Question about game licensing

I've primarily been a contributor to other people's projects up to this point and I haven't reallye paid much attention to the minutae of product licensing. Whatever I have offered up to this point has been under the Open Game License and that has tended to suit my needs. However, I have a few ideas for game supplements that while I don't want to make the whole work open, I do want to make it availiable for derivative works. I'm aware of the Creative Commons Share and Share Alike and that really seems like it would suit my needs. However, what I have in mind is essentially a derivative of the Labyrinth Lord Rule Set which is itself under the Open Game License. So, for instance, if I wanted to come up with a fantastic location and release it as a common idea for people to create derivative works from but not directly take my work whole cloth and use it for their own commercial projects, what is the best way to proceed? I like how the Cthulhu mythos authors had common touch stones such as the Necronomicon or Carcosa that they could all use in their work. Ideas?


  1. If your willing to allow derived works, what particularly are you looking to retain? If its just you always want to be given credit for the original ideas.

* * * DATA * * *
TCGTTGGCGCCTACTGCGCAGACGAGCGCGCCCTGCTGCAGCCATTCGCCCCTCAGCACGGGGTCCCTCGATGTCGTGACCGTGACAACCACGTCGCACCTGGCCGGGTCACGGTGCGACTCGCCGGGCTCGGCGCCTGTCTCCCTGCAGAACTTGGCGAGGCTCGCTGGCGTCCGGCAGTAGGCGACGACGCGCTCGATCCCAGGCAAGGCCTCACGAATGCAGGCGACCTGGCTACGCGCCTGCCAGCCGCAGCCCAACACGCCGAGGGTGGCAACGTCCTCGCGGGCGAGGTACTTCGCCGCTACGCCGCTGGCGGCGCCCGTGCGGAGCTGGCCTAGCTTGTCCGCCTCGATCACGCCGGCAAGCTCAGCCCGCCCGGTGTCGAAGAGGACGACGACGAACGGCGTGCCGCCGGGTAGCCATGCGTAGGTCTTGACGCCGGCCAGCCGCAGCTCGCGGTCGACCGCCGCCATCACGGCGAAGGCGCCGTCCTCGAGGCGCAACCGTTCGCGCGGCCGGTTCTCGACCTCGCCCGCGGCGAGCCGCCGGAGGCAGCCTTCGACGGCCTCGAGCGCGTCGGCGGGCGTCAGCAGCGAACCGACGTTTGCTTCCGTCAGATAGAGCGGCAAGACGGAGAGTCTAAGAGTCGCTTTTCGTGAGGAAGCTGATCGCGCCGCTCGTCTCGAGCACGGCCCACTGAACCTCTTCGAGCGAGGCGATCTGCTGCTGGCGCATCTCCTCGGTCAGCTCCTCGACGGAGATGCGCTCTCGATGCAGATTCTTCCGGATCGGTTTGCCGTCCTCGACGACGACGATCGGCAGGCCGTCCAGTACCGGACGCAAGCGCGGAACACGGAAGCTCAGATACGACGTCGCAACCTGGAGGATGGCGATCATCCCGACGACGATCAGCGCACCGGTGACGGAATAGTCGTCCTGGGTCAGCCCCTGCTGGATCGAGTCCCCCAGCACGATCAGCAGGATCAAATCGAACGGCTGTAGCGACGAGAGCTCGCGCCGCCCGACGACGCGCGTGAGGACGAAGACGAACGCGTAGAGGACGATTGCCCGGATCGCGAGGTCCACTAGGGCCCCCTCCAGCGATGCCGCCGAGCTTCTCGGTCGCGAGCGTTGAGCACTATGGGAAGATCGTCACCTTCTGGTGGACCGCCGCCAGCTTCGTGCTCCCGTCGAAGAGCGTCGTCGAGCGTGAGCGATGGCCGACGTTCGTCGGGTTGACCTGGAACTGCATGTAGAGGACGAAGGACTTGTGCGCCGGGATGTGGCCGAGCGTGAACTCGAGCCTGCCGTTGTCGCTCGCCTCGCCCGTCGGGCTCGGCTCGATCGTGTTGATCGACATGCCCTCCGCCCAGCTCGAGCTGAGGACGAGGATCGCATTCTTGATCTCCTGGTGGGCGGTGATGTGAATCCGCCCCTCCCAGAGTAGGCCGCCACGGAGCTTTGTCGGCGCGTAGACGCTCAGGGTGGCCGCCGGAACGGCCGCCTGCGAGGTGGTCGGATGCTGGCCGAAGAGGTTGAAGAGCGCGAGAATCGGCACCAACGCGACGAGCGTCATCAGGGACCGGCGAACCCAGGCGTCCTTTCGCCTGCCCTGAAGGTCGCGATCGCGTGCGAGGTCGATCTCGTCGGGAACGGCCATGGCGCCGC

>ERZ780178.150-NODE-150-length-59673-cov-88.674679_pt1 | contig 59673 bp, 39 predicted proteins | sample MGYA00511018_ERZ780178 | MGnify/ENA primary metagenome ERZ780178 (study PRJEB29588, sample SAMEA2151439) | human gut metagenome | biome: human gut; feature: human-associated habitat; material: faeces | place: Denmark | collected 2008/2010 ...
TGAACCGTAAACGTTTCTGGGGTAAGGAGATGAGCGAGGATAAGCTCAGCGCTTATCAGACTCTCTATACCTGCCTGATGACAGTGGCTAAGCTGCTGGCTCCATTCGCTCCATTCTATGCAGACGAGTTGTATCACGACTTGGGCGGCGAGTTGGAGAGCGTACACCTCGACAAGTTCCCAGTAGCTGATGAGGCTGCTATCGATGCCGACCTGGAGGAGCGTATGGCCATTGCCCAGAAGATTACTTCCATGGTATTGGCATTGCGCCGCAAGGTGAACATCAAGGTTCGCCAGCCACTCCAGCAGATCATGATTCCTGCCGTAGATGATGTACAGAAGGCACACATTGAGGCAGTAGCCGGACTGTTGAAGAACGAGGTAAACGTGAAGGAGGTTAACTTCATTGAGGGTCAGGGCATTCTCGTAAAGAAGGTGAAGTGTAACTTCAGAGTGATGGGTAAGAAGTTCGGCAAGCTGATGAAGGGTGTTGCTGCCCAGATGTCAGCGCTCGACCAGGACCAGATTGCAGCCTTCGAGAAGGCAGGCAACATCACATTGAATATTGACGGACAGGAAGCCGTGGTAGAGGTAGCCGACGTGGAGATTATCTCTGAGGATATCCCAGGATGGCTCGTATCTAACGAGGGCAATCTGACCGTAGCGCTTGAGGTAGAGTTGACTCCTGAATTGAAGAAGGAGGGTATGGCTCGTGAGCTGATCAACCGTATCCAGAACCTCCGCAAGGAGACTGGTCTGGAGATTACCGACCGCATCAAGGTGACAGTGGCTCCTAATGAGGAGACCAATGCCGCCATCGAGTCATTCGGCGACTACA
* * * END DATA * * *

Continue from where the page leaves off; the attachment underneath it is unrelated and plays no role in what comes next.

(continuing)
So more a game product you would designate the OG content, then maybe designate product identity, but note that that is covered under whatever version of the creative common license you want to use? I'm just guessing here, but that's what I'd think.

  2. I recommend looking at:

    * FUDGE:

    * Creative Commons:

  3. Thanks Trey and Timeshadows. I'll probably go OGL but I wanted to see if there are more flexible options. I'm still mulling it over though.

  4. Since you plan on using the LL ruleset which in turn is OGL, you have no choice but to remain with the OGL.

    At the same time, you can protect your PI, AND make it available for others to use. This was done in a lot of the original Sword & Sorcery Studios products where they identified the monster names and proper names in their spells as Product Identity, and then provided a separate license to use them in your own products, as long as you note that said items are the copyright of (company X) and are used under license.


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